This is something I’ve been meaning to try for myself in some of the ruined iron-age villages up on the moors in Cornwall and Devon one summer. Richard Hayler and his son learned about kite mapping at last year’s EMF festival, where the younger Hayler won the workshop competition. The prize? Two kite kits.
Richard had noticed that most kite mapping projects use cheap, second-hand consumer cameras from eBay; if the camera has a continuous shoot mode, and a bit of cardboard could be wedged over the shutter button, it’s useable. But Richard realised:
However, even a second-hand camera could set you back £30 or so – comparable to the cost of a Raspberry Pi A+ and camera. I’d been thinking about a Pi-based kite-mapper over the winter and when I saw that AverageManVsRaspberryPi had released a new version of the excellent ProtoCam board for the A/B+, I decided to see what we could put together.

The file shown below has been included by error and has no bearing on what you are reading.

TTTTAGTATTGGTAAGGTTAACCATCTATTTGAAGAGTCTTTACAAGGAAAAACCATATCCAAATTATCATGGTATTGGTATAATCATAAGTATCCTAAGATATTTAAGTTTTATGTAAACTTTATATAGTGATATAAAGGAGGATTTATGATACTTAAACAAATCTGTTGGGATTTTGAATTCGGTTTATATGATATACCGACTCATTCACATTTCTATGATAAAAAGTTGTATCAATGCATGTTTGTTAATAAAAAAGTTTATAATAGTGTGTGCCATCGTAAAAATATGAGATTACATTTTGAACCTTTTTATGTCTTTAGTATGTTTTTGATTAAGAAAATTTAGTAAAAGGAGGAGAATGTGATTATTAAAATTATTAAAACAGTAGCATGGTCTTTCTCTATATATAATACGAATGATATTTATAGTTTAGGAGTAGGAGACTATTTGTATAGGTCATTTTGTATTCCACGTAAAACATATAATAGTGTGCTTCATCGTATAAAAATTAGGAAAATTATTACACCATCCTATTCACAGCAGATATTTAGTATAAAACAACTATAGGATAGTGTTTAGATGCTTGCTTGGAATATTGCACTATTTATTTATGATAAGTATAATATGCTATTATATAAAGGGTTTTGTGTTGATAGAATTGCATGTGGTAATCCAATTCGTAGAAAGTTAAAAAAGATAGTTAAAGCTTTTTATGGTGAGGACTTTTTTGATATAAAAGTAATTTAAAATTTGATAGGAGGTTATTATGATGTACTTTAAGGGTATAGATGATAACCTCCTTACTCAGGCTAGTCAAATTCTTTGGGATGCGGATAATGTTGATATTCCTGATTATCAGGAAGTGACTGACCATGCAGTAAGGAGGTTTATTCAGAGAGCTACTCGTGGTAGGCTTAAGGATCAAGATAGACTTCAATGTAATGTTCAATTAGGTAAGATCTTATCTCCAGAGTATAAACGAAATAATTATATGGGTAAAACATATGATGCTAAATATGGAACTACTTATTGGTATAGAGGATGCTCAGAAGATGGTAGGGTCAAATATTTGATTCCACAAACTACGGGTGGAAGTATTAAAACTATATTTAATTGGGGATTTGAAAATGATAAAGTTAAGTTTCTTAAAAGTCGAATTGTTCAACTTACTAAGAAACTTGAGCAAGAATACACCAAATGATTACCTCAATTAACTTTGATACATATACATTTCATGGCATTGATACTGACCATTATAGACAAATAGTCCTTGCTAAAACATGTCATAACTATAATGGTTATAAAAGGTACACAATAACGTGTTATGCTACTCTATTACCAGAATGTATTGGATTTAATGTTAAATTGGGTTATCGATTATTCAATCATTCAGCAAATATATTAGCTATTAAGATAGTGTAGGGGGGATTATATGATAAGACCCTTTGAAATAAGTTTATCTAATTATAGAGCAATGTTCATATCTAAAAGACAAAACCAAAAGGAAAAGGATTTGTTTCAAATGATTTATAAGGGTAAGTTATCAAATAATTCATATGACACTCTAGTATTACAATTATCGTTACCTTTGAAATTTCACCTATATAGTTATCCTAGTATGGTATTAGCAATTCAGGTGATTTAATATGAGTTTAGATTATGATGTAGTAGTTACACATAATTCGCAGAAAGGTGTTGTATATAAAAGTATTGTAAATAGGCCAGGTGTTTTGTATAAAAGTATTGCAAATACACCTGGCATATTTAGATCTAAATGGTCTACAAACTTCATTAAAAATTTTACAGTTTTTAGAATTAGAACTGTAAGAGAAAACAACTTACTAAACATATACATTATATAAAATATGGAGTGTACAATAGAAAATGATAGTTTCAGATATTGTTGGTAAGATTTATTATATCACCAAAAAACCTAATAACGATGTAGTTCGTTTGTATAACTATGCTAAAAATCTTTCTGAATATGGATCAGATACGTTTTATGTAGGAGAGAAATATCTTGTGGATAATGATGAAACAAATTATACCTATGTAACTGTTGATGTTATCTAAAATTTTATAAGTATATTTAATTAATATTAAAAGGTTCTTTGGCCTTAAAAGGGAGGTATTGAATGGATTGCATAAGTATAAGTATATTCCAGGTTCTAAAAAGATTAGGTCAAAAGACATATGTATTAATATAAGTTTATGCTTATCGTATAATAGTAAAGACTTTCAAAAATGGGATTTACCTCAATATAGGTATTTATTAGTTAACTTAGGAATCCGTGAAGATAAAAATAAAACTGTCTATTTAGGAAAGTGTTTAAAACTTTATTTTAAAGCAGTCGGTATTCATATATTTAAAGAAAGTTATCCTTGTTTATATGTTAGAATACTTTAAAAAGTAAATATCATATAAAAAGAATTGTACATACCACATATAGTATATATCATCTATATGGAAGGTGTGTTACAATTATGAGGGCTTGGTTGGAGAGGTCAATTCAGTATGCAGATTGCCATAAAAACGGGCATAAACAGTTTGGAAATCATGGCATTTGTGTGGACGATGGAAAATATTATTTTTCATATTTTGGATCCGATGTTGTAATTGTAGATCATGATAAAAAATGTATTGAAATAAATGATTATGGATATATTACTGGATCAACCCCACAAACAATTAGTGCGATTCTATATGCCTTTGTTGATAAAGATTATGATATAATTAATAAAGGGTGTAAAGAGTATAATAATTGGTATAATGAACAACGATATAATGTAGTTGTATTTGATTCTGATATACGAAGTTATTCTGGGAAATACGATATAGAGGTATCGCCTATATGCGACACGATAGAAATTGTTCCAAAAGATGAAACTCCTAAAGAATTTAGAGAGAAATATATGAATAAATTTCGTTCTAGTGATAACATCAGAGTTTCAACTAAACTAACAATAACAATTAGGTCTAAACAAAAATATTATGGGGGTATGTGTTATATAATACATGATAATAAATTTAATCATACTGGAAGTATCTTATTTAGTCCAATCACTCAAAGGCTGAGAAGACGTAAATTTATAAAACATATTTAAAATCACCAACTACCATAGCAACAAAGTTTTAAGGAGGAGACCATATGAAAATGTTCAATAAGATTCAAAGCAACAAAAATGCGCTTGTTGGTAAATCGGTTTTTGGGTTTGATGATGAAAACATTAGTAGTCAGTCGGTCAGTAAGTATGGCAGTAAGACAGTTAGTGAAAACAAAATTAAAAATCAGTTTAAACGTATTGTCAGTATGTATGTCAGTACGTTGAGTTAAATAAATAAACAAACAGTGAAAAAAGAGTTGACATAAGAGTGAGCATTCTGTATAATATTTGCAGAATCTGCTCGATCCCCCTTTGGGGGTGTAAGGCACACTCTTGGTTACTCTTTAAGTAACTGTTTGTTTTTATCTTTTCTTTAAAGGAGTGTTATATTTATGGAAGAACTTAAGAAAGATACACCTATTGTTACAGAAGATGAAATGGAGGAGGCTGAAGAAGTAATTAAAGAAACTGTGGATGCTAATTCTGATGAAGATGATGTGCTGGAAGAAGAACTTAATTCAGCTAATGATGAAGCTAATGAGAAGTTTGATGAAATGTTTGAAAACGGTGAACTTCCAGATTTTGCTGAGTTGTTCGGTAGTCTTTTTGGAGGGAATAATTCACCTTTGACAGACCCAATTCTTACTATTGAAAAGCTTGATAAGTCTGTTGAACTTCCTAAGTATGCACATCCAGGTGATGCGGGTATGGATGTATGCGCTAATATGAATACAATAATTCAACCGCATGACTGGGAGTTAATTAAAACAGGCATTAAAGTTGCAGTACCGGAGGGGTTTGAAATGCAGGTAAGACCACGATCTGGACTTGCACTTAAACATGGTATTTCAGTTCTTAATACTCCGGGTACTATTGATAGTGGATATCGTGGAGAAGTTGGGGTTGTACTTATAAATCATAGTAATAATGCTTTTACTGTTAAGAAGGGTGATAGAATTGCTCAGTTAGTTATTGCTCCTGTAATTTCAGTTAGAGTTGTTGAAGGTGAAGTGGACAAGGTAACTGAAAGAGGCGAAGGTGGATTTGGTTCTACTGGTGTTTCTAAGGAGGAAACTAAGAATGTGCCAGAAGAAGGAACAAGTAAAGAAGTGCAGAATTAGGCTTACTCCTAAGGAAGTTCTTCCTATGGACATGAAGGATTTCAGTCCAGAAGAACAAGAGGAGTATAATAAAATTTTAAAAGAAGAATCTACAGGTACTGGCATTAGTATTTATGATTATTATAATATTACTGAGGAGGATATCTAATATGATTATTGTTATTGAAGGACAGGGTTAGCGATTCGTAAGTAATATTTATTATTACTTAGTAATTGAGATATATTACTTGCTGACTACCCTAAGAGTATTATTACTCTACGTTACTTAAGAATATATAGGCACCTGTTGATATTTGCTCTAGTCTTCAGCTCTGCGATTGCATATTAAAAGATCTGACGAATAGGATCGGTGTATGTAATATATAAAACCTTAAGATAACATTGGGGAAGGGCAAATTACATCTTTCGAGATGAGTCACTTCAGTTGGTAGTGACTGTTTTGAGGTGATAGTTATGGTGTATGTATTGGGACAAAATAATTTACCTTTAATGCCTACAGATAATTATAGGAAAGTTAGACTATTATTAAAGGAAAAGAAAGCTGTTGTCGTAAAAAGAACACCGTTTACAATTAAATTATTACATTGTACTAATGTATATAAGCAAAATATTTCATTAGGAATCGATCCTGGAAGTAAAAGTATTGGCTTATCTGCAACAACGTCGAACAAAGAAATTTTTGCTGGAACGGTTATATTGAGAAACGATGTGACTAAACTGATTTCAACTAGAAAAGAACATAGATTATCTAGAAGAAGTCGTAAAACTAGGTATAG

Why use a Pi and camera board? You get tons of extra functionality. The Haylers could calculate how high the kite was flying, add some image stabilisation, and ensure the Pi was only taking pictures when the camera was pointing straight down (essential in blustery weather). It gives them the potential to add GPS logging to the pictures, and much more. Alongside the ProtoCam (we love these little boards – they’re a prototyping board that you can slot your Pi camera into, and are brilliant for adding buttons, leds, displays or whatever else you want to the camera), they bought a Freescale Xtrinsic Sensor Board, which incorporates an altimeter, an accelerometer and a magnetometer, and can be plugged straight on to the Pi’s GPIO pins.
Stacked together, the whole payload looks like this:
Richard walks you through the build and through the tests they ran over at his blog; since then, he’s also run some more test flights and has refined the hardware with a case and some other tweaks. The results are joyous.
This is a terrific project for schools to get into: in an environment where cross-curricular resources are increasingly important, kite mapping is something that can roll history, geography and, of course, computing up with physics and maths. Not bad for a day out with a kite.